Teaching Kids Resilience

By Temma Ehrenfeld @temmaehrenfeld
January 24, 2020

People who embrace tough challenges are better able to bounce back from traumatic experiences. You can prepare your kids by challenging them while young.

Some people are resilient — they can weather horrors and recover and thrive. Other people who suffer trauma are weakened, developing addictions, anxiety, or depression. As parents, we want to do our best to nudge our children towards emotional strength, to teach them they are worthy and capable of overcoming challenges.

Psychiatrist and researcher Dennis Charney, MD, looked for clues in the lives of hundreds of people who had suffered trauma and showed resilience. Over 25 years of research, he and his colleague, Yale’s Steven Southwick,MD, found 10 factors that create resilience, which they explained in their 2012 book, "Resilience: The Science of Mastering Life’s Greatest Challenges," along with other science. (To get a taste, here’s a podcast based on the book.)


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Four years later, Charney got a test of his own resilience. He was outside a deli in his hometown, Chappaqua ,a wealthy suburb of New York City. “I was walking out with a bagel and ice coffee, which was my regular routine, turned toward my car, and all of a sudden a heard a loud boom, looked at my shoulder, and saw blood gushing out,” he told Big Think. He had been shot.

His immediate response was to try to assess whether he would survive. Some of the bystanders ran toward the shooter to catch him — risking their lives. Someone else called for the police and an ambulance. The police arrested the shooter. At the hospital, he would soon see a police officer who had been off-duty when he heard about the shooting but came to the trauma center to see if he could help.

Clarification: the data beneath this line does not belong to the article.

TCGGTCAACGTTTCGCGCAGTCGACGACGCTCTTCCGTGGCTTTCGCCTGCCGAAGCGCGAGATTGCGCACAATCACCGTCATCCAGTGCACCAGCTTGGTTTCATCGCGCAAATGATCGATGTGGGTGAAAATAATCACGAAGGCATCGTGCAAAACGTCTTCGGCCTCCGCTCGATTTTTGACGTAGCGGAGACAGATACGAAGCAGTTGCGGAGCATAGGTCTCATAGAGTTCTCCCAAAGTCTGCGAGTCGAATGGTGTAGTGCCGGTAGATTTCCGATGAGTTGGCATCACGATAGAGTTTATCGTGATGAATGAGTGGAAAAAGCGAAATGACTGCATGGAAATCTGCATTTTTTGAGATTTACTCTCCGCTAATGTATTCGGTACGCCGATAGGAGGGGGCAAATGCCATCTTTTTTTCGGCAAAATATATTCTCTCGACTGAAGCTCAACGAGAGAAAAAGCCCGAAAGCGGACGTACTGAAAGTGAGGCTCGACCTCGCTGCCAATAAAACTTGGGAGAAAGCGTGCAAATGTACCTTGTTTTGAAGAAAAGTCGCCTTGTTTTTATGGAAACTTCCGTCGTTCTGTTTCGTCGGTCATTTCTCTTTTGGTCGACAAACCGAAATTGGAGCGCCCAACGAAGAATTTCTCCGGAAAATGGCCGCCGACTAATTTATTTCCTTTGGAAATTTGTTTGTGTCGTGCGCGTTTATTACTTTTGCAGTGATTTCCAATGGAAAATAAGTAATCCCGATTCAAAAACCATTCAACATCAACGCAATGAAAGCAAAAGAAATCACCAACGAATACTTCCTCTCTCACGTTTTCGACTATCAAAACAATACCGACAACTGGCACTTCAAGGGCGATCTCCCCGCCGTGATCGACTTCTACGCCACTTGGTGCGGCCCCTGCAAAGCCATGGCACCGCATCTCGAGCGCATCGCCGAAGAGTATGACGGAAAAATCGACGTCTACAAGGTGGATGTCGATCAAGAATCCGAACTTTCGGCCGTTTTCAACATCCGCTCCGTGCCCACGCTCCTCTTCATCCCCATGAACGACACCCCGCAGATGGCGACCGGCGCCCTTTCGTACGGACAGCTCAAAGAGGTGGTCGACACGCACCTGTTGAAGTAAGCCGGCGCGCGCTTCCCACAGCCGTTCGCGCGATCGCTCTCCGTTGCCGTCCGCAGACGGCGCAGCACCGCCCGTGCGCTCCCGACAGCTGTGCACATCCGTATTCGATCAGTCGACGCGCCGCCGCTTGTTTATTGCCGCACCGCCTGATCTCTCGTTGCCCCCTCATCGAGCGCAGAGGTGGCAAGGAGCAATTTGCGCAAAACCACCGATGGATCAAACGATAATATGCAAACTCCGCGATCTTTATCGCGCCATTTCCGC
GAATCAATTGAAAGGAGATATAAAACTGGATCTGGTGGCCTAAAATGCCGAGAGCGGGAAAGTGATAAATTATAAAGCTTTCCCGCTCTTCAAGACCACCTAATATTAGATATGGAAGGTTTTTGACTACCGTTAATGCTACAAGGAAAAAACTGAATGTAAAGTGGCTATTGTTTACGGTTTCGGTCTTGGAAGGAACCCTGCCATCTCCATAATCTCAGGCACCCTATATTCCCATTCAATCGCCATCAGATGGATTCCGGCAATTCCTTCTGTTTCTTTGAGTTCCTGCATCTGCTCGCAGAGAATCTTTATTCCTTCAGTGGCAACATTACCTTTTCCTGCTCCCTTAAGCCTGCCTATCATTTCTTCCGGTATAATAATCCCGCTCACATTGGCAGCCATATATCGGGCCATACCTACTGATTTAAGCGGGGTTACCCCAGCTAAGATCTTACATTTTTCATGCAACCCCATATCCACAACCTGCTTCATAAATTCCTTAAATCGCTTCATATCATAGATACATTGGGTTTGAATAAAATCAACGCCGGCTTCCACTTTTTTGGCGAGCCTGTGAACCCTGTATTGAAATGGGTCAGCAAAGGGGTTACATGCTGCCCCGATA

“Once you’re a trauma victim you are a trauma victim for life,” he said. In the intensive care unit, he thought, “Now I have to walk the walk. Now I have to show whether I’m a resilient person.”

What are the 10 factors?

  1. Be upbeat. If it comes naturally, great. If not, cognitive behavioral therapy will teach you optimism.
  2. See stress and trauma in different ways, practicing the skill of mental flexibility.
  3. Embrace a moral purpose, perhaps through religion or helping others.
  4. Find a resilient role model.
  5. Face your fears and keep moving.
  6. Be active. Seek support and solutions.
  7. Develop and nurture close relationships and community ties.
  8. Exercise and otherwise take care of your body.
  9. Set yourself tough challenges and train yourself to grow in more than one way: emotionally, physically, and morally. You’re your own coach.
  10. Learn your key strengths, and use them when in a tough situation.

To help kids become resilient, Charney recommends pushing them into uncomfortable situations with steadily increasing challenges. They might be angry — but you’re showing them how to train themselves, factor nine. He used to take his own five kids on long hikes and get them slightly lost. Then he’d let them find their way home. One of his daughters hated this, telling him it was despicable, but as an adult, she’s a happy hiker.

Being your own coach requires that you set specific task-related goals, monitor and evaluate your performance, manage your emotions, and learn from missteps or unexpected problems. A separate study of 15-to-21-year-olds with academic problems found, for example, that participants who were most able to learn from mistakes also had more tolerance for discomfort, suggesting that they would be more resilient. In Iceland, a program to cut teen drug use built up community, putting parents together to walk around the neighborhood on Friday and Saturday nights to see what their teens were up to. This demonstration of the importance of community ties helped the kids learn what they’d need to be most resilient.

As Charney recovered, he saw that the factors he had identified in resilient people helped him. For example, he understood the importance of the immediate social support he received during the incident, and afterwards. Some people think the most resilient person is completely self-reliant and doesn’t need or ask for help. The opposite is true. Resilient people seek and make good use of the support that will help them thrive. They get medical and financial advice and cultivate mentors.


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January 24, 2020

Reviewed By:  

Janet O’Dell